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Lighter Side of Hostility : Two one-act comedies take a look at relationships and the bitter feelings that can come from them.

July 08, 1994|T.H. McCULLOH | SPECIAL TO THE TIMES

NORTH HOLLYWOOD — With relationship abuse so much in the news these days, two one-act plays under the umbrella title "An Evening of Hostility" approach the subject from a different angle. Opening at the Limelight Playhouse tonight, both plays are serious in intent but look at hostility with a smile.

Brett Pearsons' dark comedy "Eight Minutes of Unpredictability," takes a look at the love-struck irrationality of three males. Nicole Montgomery's comedy-drama, "There Is No Happy Medium," regards the situation from an individualistic female standpoint.

The playwrights, members of the same producing company, I-Clan Productions, converge each evening with their own views and their original methods of presenting them. Pearsons was looking for a slot in an evening of one-acts for his short play. Montgomery's play was on its way to a three-act form when Pearsons suggested a shorter version.

Pearsons says, "We both realized that the plays were about relationships, and sometimes there are some bitter feelings that come out." The umbrella title was born out of a desire "to evoke a certain kind of response." Their characters are equally hostile.

Pearsons describes "Eight Minutes" as surrealistic. Three men are hung up on the same woman. They've all made mistakes in their approaches, but don't accept the responsibility for the resulting problems. The characters are larger than life, and their justifications are outrageous. That's how Pearsons sees male Angst.

"The world I've tried to present," Pearsons says, "is based on people like me who grew up pretty sheltered. I went to college. My parents are still together. I didn't get much into the harsh things that are happening in America."

The comedy plays with irony a great deal. The men pretend to be angrier than they actually are. It's just that their feelings are hurt. "They may be hostile, or intimidating or trying to cause frustration in someone else. But it's all really based in insecurity, so they come off as ridiculous," Pearsons says. "All of the characters do themselves in emotionally, which is what a person who's in love, or truly emotionalized, does."

When asked about men who love their women, treat them well and live happily ever after, Montgomery laughs loudly. "Where did they go?" she asks.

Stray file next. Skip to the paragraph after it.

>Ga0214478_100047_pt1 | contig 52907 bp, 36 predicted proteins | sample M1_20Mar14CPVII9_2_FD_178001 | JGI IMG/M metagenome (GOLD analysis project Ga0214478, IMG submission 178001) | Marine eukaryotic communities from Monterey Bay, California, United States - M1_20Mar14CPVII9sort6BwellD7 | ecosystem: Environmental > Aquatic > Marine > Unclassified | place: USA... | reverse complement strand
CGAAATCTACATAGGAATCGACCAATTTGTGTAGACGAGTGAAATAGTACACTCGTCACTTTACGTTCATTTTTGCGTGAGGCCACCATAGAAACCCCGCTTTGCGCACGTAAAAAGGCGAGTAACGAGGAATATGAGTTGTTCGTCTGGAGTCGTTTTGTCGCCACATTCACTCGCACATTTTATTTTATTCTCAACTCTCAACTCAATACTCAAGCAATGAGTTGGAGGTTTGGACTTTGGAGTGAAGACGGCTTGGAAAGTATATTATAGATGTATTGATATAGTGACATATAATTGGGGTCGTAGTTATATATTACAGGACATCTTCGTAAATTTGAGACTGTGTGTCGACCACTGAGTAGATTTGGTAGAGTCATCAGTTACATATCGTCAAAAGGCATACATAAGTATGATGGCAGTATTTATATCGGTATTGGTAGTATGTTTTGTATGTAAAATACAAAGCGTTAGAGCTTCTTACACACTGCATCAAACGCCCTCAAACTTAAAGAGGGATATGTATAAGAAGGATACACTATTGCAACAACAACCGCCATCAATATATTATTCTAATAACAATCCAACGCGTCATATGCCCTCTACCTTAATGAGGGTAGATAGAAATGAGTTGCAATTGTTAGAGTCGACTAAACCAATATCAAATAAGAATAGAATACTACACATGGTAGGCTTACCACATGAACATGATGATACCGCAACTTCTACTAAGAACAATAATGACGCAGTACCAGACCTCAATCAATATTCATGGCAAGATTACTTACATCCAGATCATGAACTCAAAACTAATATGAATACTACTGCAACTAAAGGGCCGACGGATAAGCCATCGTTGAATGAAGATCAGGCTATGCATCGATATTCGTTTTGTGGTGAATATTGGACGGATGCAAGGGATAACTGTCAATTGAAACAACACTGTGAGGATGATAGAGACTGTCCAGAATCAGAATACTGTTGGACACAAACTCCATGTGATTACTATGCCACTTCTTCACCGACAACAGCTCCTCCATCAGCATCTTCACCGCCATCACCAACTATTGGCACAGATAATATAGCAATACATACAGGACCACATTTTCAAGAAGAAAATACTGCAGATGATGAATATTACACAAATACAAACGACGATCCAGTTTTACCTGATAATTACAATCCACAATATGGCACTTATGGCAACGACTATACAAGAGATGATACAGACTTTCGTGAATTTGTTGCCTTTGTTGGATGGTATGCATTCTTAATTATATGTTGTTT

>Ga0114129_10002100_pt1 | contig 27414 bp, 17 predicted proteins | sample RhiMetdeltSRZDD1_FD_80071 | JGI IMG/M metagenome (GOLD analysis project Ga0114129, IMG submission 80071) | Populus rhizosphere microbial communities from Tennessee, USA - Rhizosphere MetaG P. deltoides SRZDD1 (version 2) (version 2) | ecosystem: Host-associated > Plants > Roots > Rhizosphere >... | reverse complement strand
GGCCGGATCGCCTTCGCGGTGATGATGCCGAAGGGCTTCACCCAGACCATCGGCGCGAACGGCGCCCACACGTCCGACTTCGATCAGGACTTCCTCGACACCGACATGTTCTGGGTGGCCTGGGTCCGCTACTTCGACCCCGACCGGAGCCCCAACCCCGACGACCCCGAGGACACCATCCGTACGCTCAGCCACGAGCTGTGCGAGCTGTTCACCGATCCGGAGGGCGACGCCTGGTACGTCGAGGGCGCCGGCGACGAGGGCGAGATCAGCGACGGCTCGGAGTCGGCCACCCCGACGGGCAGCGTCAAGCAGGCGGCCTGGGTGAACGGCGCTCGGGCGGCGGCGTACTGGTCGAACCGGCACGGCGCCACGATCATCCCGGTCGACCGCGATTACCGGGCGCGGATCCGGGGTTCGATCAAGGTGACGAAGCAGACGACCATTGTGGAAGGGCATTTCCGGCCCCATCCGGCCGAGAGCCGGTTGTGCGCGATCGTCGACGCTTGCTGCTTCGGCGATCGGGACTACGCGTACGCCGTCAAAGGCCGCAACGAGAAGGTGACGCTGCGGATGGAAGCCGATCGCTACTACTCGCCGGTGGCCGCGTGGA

She believes there is no middle ground in the War Between Men and Women, no "Happy Medium." Her protagonist is in an unhappy relationship, and in retaliation she has an affair--with another woman. To her, this is no different from his outside affairs.

Montgomery says her play "is about a woman who's not really sure what she wants to do in her relationship and finds out through this experience she has. Everybody has their own perception of what is real and what they believe in. And anyway, who made up this big rule that monogamy is the way? I explore that as well in the story."

Montgomery feels there is very little individuality in the country these days, that people are all supposed to believe the same thing. When two people disagree about something, she thinks, there should be respect for the other's opinion and a will to work forward from that respect. Her play also addresses that subject.

"With a happy medium," she says, "one of them is going to have to give up their beliefs to do that. 'I guess I forgive you, but you were wrong.' "

Montgomery and Pearsons blame both sexes for troubled relationships.

Both playwrights are convinced, Montgomery explains, "the big problem is that we communicate differently. Men change the oil in the car, and they think that's saying they love you. Women buy flowers and think that shows they love the men. It's a totally different thing, and we need to start understanding that more, because however it's been looked at isn't working very well."

Where and When

What: "An Evening of Hostility."

Location: Limelight Playhouse, 10634 Magnolia Blvd., North Hollywood.

Hours: 8 p.m. Fridays through Sundays. Ends Aug. 14.

Price: $12.

Call: (818) 342-8718.

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